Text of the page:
Parachute penstemon, also known as Parachute beardtongue, is a beautiful perennial with lavender-and-white, funnel-shaped flowers. It occurs in only seven populations on and around the Roan Plateau. Only four of those populations are considered large enough to be stable, but three of them are on land owned by Occidental Petroleum. Two of the remaining populations are on top of the Roan Plateau in locations recently leased for oil and gas development. Conservation organizations are challenging the leasing on top of the Roan Plateau in court.
“Parachute penstemon occurs in such specific places we must do all we can to preserve its habitat and its chance at survival,” said Thomas A. Grant III of the Colorado Native Plant Society’s Conservation Committee. “We must balance our need for oil and gas with our duty to preserve parts of the natural world which we cannot replace.”
Center for Native Ecosystems, the Colorado Native Plant Society, and Dr. Steve O’Kane (one of the botanists who discovered the species in the 1980s) petitioned in 2004 for the parachute penstemon to be moved from the Fish and Wildlife Service’s candidate list and given the protection under the Act it deserved.
DeBeque phacelia is also found near the Roan Plateau. It occurs only on slopes of clay soil around the growing town of DeBeque, west of Rifle, Colorado. All DeBeque phacelia habitat is found within the larger Piceance Basin region that is Colorado’s third largest natural gas producing area, according the Colorado Oil and Gas Conservation Commission. More than ¾ of all DeBeque phacelia habitat had been leased for oil and gas drilling.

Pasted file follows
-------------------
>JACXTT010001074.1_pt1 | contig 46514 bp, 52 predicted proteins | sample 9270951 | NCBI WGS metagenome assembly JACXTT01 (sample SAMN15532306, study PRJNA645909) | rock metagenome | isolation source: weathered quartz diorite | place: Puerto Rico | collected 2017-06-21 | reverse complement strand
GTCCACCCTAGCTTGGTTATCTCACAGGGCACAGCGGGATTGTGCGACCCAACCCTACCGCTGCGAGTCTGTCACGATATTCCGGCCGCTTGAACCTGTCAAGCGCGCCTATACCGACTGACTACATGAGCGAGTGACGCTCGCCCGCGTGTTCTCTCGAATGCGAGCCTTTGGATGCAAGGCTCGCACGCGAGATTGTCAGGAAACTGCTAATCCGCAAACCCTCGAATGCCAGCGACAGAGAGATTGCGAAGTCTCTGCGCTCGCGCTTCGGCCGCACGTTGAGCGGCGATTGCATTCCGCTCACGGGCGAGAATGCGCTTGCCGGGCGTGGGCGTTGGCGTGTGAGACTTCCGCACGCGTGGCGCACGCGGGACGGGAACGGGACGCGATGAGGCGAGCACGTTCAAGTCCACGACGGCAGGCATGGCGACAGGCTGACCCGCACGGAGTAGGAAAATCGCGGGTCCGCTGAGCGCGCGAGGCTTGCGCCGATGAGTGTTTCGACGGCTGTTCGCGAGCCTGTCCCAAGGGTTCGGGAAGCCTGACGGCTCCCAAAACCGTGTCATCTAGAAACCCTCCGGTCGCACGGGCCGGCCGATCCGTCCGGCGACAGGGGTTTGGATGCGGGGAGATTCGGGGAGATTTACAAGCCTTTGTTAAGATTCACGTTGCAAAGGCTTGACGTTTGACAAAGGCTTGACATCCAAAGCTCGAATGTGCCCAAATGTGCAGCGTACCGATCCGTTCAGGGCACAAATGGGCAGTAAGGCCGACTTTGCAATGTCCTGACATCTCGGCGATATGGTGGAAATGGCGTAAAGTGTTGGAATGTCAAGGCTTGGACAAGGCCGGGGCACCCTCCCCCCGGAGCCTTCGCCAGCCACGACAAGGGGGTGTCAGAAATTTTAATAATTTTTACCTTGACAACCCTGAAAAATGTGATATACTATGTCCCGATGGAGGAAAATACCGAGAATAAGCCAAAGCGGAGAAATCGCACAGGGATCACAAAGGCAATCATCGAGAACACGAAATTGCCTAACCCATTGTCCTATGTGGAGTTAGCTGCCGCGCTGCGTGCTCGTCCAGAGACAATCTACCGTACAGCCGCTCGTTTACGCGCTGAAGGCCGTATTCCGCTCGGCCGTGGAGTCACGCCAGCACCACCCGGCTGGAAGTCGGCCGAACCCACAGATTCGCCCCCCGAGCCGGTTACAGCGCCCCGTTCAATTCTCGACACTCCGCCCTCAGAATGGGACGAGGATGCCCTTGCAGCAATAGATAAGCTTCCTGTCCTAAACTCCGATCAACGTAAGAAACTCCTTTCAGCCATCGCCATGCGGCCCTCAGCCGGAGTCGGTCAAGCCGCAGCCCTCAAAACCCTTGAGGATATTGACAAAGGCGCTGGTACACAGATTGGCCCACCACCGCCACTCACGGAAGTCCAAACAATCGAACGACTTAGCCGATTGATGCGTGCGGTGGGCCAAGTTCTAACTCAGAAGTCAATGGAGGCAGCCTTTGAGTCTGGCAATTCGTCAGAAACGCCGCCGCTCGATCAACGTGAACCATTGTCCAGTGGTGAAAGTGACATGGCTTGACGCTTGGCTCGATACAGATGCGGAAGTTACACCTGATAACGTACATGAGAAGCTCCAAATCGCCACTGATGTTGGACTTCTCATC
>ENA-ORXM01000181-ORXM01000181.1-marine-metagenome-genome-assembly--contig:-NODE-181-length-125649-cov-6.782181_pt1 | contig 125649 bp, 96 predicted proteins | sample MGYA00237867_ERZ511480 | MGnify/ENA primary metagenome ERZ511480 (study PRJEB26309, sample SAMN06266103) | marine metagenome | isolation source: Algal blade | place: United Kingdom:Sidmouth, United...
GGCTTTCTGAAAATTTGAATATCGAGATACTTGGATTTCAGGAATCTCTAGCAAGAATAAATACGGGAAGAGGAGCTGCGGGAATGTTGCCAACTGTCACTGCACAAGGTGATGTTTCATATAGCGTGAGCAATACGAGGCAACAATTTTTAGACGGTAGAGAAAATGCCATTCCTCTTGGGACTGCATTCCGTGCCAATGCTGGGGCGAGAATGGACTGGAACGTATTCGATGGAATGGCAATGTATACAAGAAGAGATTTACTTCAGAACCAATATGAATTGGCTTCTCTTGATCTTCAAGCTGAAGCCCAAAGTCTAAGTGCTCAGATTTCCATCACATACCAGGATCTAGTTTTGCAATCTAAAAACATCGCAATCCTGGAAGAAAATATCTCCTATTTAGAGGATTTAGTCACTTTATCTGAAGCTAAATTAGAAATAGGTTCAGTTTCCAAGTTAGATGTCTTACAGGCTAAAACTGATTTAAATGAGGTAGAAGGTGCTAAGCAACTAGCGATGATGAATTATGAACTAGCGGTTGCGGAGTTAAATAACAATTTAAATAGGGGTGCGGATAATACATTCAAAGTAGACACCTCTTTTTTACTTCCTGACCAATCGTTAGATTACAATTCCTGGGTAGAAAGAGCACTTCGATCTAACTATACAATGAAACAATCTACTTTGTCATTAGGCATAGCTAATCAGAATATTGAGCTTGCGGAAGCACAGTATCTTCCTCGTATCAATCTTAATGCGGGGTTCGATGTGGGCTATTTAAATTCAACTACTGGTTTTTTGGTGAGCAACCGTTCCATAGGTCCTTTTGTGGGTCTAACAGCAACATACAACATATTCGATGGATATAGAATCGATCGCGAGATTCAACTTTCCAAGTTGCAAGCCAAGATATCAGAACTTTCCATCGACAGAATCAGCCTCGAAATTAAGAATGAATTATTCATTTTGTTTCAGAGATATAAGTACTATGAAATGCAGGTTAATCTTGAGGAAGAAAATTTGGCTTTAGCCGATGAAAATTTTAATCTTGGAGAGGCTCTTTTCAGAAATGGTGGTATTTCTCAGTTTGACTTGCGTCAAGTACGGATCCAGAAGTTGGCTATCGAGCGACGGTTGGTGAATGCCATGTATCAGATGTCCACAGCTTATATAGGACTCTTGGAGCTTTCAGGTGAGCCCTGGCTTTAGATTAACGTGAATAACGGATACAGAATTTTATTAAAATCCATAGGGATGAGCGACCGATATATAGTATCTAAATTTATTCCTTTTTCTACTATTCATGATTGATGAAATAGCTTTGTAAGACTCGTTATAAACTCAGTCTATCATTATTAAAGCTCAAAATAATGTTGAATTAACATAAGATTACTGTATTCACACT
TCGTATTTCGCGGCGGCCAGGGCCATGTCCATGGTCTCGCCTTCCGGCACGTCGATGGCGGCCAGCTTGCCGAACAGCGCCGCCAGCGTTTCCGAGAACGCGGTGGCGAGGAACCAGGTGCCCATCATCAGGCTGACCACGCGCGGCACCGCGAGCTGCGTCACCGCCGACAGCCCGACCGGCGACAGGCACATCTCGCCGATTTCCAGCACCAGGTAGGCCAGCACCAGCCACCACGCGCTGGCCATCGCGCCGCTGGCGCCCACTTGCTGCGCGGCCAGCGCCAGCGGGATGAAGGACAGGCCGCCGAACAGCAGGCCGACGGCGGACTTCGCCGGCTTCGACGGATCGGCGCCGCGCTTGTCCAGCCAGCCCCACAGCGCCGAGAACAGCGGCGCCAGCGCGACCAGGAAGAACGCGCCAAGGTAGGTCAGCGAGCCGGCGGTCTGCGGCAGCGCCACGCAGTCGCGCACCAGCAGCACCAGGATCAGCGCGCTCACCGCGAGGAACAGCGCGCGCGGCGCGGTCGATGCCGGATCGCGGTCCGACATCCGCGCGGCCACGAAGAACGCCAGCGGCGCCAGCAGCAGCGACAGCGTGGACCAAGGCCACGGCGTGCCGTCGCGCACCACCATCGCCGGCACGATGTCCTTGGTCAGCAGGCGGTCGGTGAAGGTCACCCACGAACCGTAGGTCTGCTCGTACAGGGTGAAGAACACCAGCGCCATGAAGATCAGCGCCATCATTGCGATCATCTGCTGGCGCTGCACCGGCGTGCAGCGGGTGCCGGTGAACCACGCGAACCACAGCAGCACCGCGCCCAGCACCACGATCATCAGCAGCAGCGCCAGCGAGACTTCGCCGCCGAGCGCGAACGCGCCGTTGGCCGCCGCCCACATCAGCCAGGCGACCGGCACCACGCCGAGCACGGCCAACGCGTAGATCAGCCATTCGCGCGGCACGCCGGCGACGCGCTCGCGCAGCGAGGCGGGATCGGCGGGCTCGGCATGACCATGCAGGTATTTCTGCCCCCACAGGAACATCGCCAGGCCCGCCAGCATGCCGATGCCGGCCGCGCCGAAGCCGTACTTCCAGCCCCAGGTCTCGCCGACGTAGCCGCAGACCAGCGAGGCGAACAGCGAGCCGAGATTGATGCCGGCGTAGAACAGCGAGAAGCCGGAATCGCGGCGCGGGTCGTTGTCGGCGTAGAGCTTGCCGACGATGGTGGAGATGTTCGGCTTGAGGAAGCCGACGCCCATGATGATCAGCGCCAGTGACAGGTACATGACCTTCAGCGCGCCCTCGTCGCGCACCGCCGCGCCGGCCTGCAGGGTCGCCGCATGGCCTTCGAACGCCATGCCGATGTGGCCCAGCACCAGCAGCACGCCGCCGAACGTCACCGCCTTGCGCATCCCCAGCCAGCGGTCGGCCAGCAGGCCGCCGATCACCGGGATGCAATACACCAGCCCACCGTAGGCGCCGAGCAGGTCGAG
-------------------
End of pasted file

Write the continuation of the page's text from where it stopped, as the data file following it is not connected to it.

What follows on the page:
DeBeque phacelia is a low-growing annual plant with small yellowish flowers. It relies on a bank of seeds within the soil to continue coming up year after year, and therefore disturbance of the slopes where it is found or even the soil below such slopes can destroy its seeds. The Fish and Wildlife Service found that threats to the wildflower’s seed bank and habitat included natural gas exploration and pipelines, expansion of roads and other oil and gas facilities, and even proposed reservoir projects that would be used to support oil shale development experiments in the area north of DeBeque.
Center for Native Ecosytems, the Colorado Native Plant Society, and Dr. Steve O’Kane petitioned in 2005 for DeBeque phacelia to be moved from the Fish and Wildlife Service’s candidate list and given the protection under the Act it deserved.
“DeBeque phacelia is highly vulnerable to extinction, given how much interest there is in industrial development in its habitat and the likelihood of large-scale disturbance of the soil destroying the seed bank of this annual plant,” said Grant. “Protection under the Endangered Species Act will greatly reduce the risk of our actions causing it to go extinct.”
Pagosa skyrocket has small pinkish-white flowers that are star-shaped and clustered along its tall stems. It is considered one of the most threatened rare plant species in the state by multiple agencies and conservation organizations. There are only two known locations where Pagosa skyrocket grows. Both are on outcrops of shale soil near the town of Pagosa springs, and both are within the rights-of-way for state highways. As road improvements, new utility lines, and residential development around Pagosa Springs continue, these locations and other suitable habitat for the Pagosa skyrocket may be destroyed.
Click here for more information on Parachute penstemon.
Click here for more information on DeBeque phacelia. http://nativeecosystems.org/species/plants/debeque-phacelia